When pricing is talked about in the flower business, and it doesn't happen all that frequently, the "cost plus" model is mentioned most often.
Cost Plus: relating to or denoting a method of pricing a service or product in which a fixed profit factor is added to the costs.
This approach has been around forever, and it's safe in that you won't lose money as long as you get the "fixed profit factor" right.
It has also been made largely obsolete by what has come to be known as psychological pricing.
It all starts with the realization that the customer has no interest in your costs. What matters to them is how they value the product. For example almost all of us resent paying $3 or more for a gallon of gas, even though the costs with finding, extracting, transporting and refining it are enormous, and it provides us with incredible value. At the same time most people think nothing of going into the gas station and paying almost $16 a gallon for tap water in a bottle.
Better pricing better aligns product prices with the value customers place on the product. It also looks at how pricing affects the way customers perceive the quality and desirability of a product.
For example – the organic section of your grocery store began with the realization that some people really valued the idea of organic food, and would happily pay a lot more for it. Profits in the organic section are often ten times what is realized on non-organic products.
Price also sends a powerful message about quality. In fact research shows that price is the most important indicator of quality, especially when people don't really know much about what they are buying. Sounds a little like flowers, doesn't it? Many customers don't know very much about them, and will look at price as an indicator of quality. More specifically sometimes pricing too low can hurt you.
Sellers of luxury and discretionary goods have been some of the most successful at using pricing to influence the way customers look at their products. They are masters at using something called anchor pricing to bring cachet to their brands. They might not sell many $25,000 handbags or million dollar watches, but they'll sell at lot more product at the lower end because of what those anchor prices imply about their brand.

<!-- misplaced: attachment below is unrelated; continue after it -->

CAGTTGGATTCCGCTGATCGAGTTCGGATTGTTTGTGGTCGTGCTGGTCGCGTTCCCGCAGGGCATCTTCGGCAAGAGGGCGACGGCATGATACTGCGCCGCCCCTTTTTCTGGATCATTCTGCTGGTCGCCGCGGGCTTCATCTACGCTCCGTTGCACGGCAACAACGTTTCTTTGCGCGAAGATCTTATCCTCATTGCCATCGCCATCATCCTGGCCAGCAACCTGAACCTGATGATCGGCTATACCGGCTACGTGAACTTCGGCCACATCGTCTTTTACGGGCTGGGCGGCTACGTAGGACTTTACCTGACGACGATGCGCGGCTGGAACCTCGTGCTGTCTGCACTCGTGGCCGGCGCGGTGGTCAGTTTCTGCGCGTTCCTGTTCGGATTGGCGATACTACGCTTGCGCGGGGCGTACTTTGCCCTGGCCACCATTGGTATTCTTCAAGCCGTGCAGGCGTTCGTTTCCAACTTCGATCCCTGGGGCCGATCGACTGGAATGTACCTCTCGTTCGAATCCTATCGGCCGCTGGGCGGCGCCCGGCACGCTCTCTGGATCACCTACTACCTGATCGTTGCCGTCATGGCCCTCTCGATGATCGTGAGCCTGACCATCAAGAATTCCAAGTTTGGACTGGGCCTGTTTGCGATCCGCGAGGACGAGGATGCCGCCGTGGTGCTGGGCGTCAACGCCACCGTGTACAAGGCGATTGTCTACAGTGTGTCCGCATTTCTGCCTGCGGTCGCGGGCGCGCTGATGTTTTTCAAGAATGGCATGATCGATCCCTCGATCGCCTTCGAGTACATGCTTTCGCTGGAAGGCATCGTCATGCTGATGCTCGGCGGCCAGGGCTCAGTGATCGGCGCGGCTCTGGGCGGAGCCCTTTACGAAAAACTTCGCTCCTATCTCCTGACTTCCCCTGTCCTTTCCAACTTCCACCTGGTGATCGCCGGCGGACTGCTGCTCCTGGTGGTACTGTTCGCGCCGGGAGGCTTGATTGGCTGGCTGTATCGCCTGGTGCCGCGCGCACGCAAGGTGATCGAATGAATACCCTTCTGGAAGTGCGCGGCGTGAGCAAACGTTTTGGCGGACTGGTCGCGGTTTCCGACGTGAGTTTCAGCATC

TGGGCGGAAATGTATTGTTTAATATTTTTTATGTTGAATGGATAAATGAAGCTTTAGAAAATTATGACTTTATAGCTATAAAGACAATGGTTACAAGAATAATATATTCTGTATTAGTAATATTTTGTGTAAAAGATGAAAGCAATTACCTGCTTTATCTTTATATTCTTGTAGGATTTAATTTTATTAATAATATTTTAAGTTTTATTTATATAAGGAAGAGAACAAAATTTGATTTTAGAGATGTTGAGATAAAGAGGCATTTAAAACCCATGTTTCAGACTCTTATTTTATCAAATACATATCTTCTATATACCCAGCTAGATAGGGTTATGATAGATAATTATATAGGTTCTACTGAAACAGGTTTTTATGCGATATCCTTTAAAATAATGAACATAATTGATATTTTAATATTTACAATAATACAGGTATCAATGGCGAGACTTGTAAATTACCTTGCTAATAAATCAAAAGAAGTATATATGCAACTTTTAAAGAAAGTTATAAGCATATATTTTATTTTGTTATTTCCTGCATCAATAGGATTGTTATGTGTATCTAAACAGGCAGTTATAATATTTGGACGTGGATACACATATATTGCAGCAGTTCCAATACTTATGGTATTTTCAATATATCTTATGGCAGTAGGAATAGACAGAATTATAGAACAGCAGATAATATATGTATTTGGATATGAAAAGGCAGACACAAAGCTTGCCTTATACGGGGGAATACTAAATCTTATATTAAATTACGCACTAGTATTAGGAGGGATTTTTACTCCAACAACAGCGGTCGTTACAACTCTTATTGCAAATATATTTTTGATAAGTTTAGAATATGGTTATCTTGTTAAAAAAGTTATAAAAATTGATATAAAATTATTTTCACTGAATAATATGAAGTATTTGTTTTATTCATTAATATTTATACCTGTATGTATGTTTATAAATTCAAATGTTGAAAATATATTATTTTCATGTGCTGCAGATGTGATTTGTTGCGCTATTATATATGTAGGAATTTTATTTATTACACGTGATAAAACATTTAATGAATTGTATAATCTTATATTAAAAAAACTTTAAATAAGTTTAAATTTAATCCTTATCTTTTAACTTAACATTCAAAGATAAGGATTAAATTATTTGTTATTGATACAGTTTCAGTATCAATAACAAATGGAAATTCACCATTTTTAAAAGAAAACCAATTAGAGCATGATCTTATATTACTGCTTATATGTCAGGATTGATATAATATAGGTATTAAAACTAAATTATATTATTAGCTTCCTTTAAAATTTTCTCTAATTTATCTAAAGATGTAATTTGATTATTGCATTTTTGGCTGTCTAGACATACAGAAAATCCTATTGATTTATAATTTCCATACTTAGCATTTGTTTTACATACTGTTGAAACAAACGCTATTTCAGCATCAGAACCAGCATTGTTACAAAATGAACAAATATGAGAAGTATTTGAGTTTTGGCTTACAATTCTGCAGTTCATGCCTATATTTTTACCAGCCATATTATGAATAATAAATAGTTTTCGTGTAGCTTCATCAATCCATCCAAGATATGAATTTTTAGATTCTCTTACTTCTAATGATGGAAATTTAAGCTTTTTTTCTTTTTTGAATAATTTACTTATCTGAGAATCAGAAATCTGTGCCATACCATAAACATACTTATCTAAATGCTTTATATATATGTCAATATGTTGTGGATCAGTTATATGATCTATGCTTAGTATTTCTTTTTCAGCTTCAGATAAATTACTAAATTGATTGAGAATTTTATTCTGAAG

Again this is relevant to flowers – most often flowers are a discretionary, indulgent purchase, and pricing offers florists some powerful opportunities.
The most successful companies have realized that pricing isn't just about covering costs. It's tied in with marketing and branding, and plays a huge part in creating demand and driving sales. They use accountants, behavioral economists and psychologists to craft pricing strategies that increase their sales and their profits.
The good news is that we can examine their pricing models, and apply what is relevant and effective to increase sales and profits in real local flower shops. That is what the Beyond Cost Plus website is all about – helping retail florists understand and apply highly sophisticated and very effective pricing strategies to the retail flower business.
It looks at real world examples of the most current and sophisticated pricing strategies, breaks down how and why it works, and then shows how it can be applied to the retail flower business. This is great information for retail florists and FloristWare is happy to sponsor it.